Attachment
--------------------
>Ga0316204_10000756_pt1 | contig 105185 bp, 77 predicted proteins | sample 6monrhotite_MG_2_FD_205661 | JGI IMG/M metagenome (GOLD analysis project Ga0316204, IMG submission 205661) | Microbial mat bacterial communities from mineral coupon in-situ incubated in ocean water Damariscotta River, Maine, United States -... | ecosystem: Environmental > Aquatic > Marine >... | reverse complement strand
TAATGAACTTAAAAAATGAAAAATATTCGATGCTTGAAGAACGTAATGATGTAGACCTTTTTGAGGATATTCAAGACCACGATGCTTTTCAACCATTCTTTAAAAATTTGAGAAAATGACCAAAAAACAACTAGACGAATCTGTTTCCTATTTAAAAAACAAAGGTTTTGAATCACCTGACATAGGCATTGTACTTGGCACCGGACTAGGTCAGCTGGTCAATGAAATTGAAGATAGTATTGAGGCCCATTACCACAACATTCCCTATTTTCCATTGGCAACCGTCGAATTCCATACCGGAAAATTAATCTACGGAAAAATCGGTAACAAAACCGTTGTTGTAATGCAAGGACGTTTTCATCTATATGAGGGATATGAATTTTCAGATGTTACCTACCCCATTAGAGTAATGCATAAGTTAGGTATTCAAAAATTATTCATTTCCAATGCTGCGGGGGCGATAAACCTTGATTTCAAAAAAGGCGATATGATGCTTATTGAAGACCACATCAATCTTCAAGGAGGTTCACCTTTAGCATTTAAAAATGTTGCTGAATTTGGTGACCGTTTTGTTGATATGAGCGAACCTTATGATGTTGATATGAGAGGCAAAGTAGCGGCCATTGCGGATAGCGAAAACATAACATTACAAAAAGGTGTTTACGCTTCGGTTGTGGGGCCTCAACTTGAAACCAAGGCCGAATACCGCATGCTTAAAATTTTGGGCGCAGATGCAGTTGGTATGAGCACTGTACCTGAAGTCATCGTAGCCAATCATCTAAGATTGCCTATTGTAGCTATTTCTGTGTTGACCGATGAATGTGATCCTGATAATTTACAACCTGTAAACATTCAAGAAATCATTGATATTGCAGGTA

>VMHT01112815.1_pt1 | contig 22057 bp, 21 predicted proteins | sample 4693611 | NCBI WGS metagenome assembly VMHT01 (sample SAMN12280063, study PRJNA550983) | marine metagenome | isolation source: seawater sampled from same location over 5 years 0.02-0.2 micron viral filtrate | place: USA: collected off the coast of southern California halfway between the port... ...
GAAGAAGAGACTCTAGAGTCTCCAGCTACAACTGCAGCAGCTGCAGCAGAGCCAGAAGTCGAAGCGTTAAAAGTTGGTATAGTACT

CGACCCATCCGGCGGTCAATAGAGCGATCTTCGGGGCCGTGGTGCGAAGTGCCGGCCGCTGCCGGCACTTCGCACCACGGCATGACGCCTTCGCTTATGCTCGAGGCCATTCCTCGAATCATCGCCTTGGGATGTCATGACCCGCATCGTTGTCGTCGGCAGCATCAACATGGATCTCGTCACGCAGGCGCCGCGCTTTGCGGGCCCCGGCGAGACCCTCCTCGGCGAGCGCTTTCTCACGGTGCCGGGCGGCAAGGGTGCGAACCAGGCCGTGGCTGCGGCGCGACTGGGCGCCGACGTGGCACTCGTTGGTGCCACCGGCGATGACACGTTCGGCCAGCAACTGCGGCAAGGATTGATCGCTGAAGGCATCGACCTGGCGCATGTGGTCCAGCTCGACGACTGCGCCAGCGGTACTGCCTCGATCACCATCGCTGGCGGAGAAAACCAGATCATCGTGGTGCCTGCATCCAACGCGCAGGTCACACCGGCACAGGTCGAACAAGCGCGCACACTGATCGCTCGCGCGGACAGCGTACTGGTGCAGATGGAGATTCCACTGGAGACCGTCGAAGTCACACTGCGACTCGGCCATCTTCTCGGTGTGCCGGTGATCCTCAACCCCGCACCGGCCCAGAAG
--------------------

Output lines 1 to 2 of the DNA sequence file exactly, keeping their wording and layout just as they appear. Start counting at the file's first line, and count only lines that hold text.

>Ga0316204_10000756_pt1 | contig 105185 bp, 77 predicted proteins | sample 6monrhotite_MG_2_FD_205661 | JGI IMG/M metagenome (GOLD analysis project Ga0316204, IMG submission 205661) | Microbial mat bacterial communities from mineral coupon in-situ incubated in ocean water Damariscotta River, Maine, United States -... | ecosystem: Environmental > Aquatic > Marine >... | reverse complement strand
TAATGAACTTAAAAAATGAAAAATATTCGATGCTTGAAGAACGTAATGATGTAGACCTTTTTGAGGATATTCAAGACCACGATGCTTTTCAACCATTCTTTAAAAATTTGAGAAAATGACCAAAAAACAACTAGACGAATCTGTTTCCTATTTAAAAAACAAAGGTTTTGAATCACCTGACATAGGCATTGTACTTGGCACCGGACTAGGTCAGCTGGTCAATGAAATTGAAGATAGTATTGAGGCCCATTACCACAACATTCCCTATTTTCCATTGGCAACCGTCGAATTCCATACCGGAAAATTAATCTACGGAAAAATCGGTAACAAAACCGTTGTTGTAATGCAAGGACGTTTTCATCTATATGAGGGATATGAATTTTCAGATGTTACCTACCCCATTAGAGTAATGCATAAGTTAGGTATTCAAAAATTATTCATTTCCAATGCTGCGGGGGCGATAAACCTTGATTTCAAAAAAGGCGATATGATGCTTATTGAAGACCACATCAATCTTCAAGGAGGTTCACCTTTAGCATTTAAAAATGTTGCTGAATTTGGTGACCGTTTTGTTGATATGAGCGAACCTTATGATGTTGATATGAGAGGCAAAGTAGCGGCCATTGCGGATAGCGAAAACATAACATTACAAAAAGGTGTTTACGCTTCGGTTGTGGGGCCTCAACTTGAAACCAAGGCCGAATACCGCATGCTTAAAATTTTGGGCGCAGATGCAGTTGGTATGAGCACTGTACCTGAAGTCATCGTAGCCAATCATCTAAGATTGCCTATTGTAGCTATTTCTGTGTTGACCGATGAATGTGATCCTGATAATTTACAACCTGTAAACATTCAAGAAATCATTGATATTGCAGGTA